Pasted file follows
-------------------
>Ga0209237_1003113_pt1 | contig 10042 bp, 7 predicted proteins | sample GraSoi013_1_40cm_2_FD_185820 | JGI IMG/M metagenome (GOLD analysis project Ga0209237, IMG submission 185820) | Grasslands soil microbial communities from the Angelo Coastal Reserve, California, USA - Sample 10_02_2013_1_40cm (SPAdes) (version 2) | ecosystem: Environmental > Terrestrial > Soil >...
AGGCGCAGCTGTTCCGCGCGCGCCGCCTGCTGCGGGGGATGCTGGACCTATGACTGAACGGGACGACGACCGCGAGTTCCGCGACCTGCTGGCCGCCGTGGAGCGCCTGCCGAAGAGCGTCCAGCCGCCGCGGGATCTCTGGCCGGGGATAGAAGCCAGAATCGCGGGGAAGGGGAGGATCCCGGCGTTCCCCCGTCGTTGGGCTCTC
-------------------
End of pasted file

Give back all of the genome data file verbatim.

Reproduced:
>Ga0209237_1003113_pt1 | contig 10042 bp, 7 predicted proteins | sample GraSoi013_1_40cm_2_FD_185820 | JGI IMG/M metagenome (GOLD analysis project Ga0209237, IMG submission 185820) | Grasslands soil microbial communities from the Angelo Coastal Reserve, California, USA - Sample 10_02_2013_1_40cm (SPAdes) (version 2) | ecosystem: Environmental > Terrestrial > Soil >...
AGGCGCAGCTGTTCCGCGCGCGCCGCCTGCTGCGGGGGATGCTGGACCTATGACTGAACGGGACGACGACCGCGAGTTCCGCGACCTGCTGGCCGCCGTGGAGCGCCTGCCGAAGAGCGTCCAGCCGCCGCGGGATCTCTGGCCGGGGATAGAAGCCAGAATCGCGGGGAAGGGGAGGATCCCGGCGTTCCCCCGTCGTTGGGCTCTC